Cameroon international striker Samuel Eto’o Fils is the richest African footballer in the world following the recent published goal.com’s top richest footballers’ list. With a net worth of $85 Million, Samuel Eto’o is definitely one of the few footballers in the world who can get whatever they want.
Wanna know how he got this rich and fame? Samuel dropped out of school to train with the Kadji Sports Academy in Douala when he was just 14 and then got into the Indomitable Lions squad at just 19. Then he began signing contracts with clubs.
From every club he played, he left a deep impact as a black player and made a lot of dough from his more than 200 goals he scored on the pitch. For an African, that was incredible especially winning the ‘Pitchichi” (highest goal scorer) in Spain.
What does he spend all that cash on? Plenty! Eto’o owns asserts both home and abroad. He treats his dear wife with the finest things in life including expensive shopping sprays in Paris, Milan and New York. Need I remind you, his outfits are never cheap? Neither are his kids’ – Maelle, Étienne, Siena and Lynn. He travels far and wide too in first class and built a multimillion dollar mansion in Cameroon.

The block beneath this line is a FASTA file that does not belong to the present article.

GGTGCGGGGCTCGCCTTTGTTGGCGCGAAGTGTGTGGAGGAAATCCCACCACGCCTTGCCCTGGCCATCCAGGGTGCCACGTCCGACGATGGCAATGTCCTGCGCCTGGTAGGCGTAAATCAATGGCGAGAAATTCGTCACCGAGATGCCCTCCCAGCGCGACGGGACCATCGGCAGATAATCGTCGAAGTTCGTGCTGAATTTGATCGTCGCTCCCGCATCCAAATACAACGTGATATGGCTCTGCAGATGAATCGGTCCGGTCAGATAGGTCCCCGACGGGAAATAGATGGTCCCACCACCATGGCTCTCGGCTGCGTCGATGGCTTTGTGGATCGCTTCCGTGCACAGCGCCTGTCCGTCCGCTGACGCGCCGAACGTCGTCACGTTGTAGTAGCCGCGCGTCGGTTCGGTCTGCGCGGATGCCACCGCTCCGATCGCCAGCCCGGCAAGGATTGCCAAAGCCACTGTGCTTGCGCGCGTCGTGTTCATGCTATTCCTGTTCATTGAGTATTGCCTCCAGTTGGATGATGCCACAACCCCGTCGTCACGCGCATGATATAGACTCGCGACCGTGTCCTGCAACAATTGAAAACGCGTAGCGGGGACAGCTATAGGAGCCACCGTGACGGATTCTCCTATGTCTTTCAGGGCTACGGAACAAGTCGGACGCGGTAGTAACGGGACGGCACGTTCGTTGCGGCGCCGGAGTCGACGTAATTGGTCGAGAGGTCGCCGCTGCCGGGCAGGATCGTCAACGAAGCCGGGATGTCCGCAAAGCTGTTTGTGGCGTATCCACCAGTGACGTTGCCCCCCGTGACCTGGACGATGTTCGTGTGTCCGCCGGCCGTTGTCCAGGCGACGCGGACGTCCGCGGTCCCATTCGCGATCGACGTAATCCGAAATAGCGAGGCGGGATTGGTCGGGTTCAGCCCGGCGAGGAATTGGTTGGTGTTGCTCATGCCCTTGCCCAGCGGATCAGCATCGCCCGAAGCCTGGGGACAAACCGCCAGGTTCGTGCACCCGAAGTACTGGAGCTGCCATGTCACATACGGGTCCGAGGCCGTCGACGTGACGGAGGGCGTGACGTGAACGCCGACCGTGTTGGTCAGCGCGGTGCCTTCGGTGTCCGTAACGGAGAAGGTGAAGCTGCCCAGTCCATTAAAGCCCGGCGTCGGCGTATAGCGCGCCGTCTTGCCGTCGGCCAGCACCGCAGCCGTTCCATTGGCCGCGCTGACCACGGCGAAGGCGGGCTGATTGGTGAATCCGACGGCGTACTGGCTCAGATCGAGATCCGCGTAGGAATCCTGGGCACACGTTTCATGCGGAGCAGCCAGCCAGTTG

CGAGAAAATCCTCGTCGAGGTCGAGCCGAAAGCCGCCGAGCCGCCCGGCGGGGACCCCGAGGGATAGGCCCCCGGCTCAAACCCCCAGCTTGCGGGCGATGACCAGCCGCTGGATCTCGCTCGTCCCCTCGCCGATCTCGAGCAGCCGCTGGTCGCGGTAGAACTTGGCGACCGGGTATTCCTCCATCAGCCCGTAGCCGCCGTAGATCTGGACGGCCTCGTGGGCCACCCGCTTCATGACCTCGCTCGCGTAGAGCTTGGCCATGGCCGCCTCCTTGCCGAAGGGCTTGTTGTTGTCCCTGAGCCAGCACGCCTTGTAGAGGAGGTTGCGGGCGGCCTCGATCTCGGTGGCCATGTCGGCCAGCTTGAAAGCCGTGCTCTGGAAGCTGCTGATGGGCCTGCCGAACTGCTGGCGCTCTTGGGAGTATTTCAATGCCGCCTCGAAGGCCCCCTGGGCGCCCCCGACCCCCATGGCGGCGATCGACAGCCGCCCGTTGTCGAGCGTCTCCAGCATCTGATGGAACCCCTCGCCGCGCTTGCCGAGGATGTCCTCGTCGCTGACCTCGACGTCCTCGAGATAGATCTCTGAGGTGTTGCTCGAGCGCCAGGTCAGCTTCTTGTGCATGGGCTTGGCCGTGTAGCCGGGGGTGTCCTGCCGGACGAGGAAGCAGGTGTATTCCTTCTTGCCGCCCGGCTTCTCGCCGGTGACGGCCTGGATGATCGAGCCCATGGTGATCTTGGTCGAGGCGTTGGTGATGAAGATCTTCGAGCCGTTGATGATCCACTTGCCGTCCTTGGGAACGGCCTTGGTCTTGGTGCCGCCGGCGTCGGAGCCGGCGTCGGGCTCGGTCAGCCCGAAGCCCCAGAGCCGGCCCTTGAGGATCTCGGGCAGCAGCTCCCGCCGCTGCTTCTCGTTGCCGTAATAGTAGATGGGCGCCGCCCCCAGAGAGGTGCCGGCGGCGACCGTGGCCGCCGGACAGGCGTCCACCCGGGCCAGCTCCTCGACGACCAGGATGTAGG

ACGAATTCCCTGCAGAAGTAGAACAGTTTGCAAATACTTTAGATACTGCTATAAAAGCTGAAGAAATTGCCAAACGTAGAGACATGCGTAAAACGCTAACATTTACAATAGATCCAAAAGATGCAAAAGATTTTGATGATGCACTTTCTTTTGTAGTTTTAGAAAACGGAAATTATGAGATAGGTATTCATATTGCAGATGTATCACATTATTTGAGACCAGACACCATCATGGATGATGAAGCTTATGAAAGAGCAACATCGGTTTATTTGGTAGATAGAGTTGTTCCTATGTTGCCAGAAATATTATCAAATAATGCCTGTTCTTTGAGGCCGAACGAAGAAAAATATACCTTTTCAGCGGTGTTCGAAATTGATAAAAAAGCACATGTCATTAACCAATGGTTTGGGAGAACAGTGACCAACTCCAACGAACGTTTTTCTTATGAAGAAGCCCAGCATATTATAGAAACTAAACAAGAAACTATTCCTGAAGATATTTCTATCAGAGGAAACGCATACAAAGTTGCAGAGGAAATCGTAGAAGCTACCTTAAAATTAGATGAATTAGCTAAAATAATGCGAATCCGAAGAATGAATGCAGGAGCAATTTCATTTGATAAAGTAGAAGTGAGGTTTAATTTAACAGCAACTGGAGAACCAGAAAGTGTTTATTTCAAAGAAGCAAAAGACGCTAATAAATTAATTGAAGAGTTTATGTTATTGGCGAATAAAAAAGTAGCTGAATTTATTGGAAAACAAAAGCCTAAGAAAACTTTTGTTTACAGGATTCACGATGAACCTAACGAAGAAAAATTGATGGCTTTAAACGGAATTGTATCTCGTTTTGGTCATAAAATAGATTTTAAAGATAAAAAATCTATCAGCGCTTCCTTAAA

Eto’o rides the world’s most expensive car – A Bugatti Veyron and stands the only African footballer who actually owns one. He also has a Ferrari, a Bentley, A Lamborghini, a hummer jeep, a Porch and a family bus. He doesn’t purchase the wheels for himself alone, almost every member in his nuclear family rides in something big!
Not long ago, Samuel spent 4million pounds on four exotic cars. He bought a £1.55m Bugatti Veyron, an Aston Martin One-77 worth £1.25m, a luxury Maybach Xenatec worth £750,000 and an Aston Martin V12 Zagato worth £450,000.
Eto’o has always been a fan of cars and even reportedly offered former Cameroon striker Roger Milla a porsche as a Christmas present in 2010. He has said: ‘I like to have a few cars because it gives me choice and it doesn’t hurt anybody. ‘To give happiness, the first thing is to be happy oneself, and I am.’